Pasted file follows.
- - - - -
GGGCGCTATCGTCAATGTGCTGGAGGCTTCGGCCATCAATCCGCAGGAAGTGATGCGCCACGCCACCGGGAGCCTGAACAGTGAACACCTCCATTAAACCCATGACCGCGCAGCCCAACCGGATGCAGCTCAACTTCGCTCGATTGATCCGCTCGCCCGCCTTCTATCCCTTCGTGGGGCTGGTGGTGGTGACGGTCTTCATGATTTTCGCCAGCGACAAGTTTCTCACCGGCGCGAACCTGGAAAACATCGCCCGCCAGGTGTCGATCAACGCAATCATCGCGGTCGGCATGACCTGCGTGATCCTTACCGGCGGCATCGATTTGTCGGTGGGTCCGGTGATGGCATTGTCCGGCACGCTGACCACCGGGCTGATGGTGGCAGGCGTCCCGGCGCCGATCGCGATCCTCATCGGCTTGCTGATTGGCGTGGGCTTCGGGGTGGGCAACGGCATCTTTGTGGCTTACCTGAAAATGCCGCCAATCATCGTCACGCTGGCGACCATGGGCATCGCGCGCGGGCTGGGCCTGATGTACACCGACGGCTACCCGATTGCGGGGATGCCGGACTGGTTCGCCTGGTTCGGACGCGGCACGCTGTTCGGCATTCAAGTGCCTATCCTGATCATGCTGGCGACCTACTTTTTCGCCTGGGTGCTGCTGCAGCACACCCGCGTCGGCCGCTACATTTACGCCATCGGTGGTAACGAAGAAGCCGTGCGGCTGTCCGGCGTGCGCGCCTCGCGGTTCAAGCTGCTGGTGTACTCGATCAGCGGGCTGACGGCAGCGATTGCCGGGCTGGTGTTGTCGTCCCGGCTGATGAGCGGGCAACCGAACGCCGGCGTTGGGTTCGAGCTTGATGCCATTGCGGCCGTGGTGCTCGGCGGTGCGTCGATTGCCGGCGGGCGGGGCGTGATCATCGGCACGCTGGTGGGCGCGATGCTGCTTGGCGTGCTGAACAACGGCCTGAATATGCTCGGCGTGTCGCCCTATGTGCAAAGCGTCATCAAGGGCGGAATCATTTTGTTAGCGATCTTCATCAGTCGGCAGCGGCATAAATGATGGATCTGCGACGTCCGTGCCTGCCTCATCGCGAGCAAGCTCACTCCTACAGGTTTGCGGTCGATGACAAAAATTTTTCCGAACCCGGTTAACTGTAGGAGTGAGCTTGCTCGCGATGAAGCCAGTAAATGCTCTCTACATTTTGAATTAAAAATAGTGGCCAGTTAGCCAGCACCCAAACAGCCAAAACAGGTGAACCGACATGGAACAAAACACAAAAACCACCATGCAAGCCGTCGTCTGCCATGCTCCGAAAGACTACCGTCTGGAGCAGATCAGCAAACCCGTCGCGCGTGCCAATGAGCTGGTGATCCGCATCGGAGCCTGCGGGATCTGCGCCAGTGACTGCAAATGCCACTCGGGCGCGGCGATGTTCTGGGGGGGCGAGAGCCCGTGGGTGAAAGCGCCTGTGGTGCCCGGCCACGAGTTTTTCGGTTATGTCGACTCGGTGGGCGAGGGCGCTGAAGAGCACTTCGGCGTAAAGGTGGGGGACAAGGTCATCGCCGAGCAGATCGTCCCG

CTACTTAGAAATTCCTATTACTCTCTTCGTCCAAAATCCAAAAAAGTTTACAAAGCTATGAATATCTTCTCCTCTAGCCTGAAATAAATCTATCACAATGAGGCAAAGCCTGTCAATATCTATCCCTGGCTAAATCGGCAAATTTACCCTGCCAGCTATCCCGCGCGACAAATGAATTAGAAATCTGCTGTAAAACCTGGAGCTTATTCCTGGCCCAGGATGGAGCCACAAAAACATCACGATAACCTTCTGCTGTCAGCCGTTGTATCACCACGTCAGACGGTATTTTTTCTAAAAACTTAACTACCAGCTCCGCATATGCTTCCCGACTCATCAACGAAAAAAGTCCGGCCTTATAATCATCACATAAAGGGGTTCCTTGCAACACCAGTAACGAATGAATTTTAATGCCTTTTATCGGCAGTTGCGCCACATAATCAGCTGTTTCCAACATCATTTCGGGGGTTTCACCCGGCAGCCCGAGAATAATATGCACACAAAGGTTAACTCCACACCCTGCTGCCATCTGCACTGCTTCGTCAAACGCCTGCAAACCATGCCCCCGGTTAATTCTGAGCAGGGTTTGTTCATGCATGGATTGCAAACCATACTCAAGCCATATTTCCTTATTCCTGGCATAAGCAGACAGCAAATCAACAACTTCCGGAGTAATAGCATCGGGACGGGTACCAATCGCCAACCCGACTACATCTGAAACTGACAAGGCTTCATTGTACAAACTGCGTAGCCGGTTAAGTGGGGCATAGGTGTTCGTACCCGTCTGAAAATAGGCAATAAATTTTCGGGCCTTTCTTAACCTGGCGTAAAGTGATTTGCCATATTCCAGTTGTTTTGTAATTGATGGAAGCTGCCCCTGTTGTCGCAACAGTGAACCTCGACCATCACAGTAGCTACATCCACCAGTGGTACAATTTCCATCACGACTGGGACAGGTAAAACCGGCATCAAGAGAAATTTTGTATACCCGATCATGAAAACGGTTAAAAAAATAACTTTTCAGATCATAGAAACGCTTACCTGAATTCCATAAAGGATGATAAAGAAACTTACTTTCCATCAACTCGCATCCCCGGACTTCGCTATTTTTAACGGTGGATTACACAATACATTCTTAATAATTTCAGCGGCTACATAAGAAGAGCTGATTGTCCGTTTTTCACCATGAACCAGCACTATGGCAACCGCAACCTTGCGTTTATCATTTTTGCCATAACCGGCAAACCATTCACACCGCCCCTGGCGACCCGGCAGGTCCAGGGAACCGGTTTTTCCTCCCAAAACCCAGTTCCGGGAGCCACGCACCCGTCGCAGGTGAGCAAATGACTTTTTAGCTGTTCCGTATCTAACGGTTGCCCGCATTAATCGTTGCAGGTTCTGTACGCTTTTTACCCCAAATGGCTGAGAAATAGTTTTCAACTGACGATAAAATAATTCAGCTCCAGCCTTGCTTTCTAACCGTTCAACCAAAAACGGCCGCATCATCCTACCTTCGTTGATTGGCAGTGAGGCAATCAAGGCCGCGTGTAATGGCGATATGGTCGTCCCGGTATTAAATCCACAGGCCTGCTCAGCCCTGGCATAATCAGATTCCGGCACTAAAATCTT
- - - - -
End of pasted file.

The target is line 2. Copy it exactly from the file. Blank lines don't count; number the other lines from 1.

CTACTTAGAAATTCCTATTACTCTCTTCGTCCAAAATCCAAAAAAGTTTACAAAGCTATGAATATCTTCTCCTCTAGCCTGAAATAAATCTATCACAATGAGGCAAAGCCTGTCAATATCTATCCCTGGCTAAATCGGCAAATTTACCCTGCCAGCTATCCCGCGCGACAAATGAATTAGAAATCTGCTGTAAAACCTGGAGCTTATTCCTGGCCCAGGATGGAGCCACAAAAACATCACGATAACCTTCTGCTGTCAGCCGTTGTATCACCACGTCAGACGGTATTTTTTCTAAAAACTTAACTACCAGCTCCGCATATGCTTCCCGACTCATCAACGAAAAAAGTCCGGCCTTATAATCATCACATAAAGGGGTTCCTTGCAACACCAGTAACGAATGAATTTTAATGCCTTTTATCGGCAGTTGCGCCACATAATCAGCTGTTTCCAACATCATTTCGGGGGTTTCACCCGGCAGCCCGAGAATAATATGCACACAAAGGTTAACTCCACACCCTGCTGCCATCTGCACTGCTTCGTCAAACGCCTGCAAACCATGCCCCCGGTTAATTCTGAGCAGGGTTTGTTCATGCATGGATTGCAAACCATACTCAAGCCATATTTCCTTATTCCTGGCATAAGCAGACAGCAAATCAACAACTTCCGGAGTAATAGCATCGGGACGGGTACCAATCGCCAACCCGACTACATCTGAAACTGACAAGGCTTCATTGTACAAACTGCGTAGCCGGTTAAGTGGGGCATAGGTGTTCGTACCCGTCTGAAAATAGGCAATAAATTTTCGGGCCTTTCTTAACCTGGCGTAAAGTGATTTGCCATATTCCAGTTGTTTTGTAATTGATGGAAGCTGCCCCTGTTGTCGCAACAGTGAACCTCGACCATCACAGTAGCTACATCCACCAGTGGTACAATTTCCATCACGACTGGGACAGGTAAAACCGGCATCAAGAGAAATTTTGTATACCCGATCATGAAAACGGTTAAAAAAATAACTTTTCAGATCATAGAAACGCTTACCTGAATTCCATAAAGGATGATAAAGAAACTTACTTTCCATCAACTCGCATCCCCGGACTTCGCTATTTTTAACGGTGGATTACACAATACATTCTTAATAATTTCAGCGGCTACATAAGAAGAGCTGATTGTCCGTTTTTCACCATGAACCAGCACTATGGCAACCGCAACCTTGCGTTTATCATTTTTGCCATAACCGGCAAACCATTCACACCGCCCCTGGCGACCCGGCAGGTCCAGGGAACCGGTTTTTCCTCCCAAAACCCAGTTCCGGGAGCCACGCACCCGTCGCAGGTGAGCAAATGACTTTTTAGCTGTTCCGTATCTAACGGTTGCCCGCATTAATCGTTGCAGGTTCTGTACGCTTTTTACCCCAAATGGCTGAGAAATAGTTTTCAACTGACGATAAAATAATTCAGCTCCAGCCTTGCTTTCTAACCGTTCAACCAAAAACGGCCGCATCATCCTACCTTCGTTGATTGGCAGTGAGGCAATCAAGGCCGCGTGTAATGGCGATATGGTCGTCCCGGTATTAAATCCACAGGCCTGCTCAGCCCTGGCATAATCAGATTCCGGCACTAAAATCTT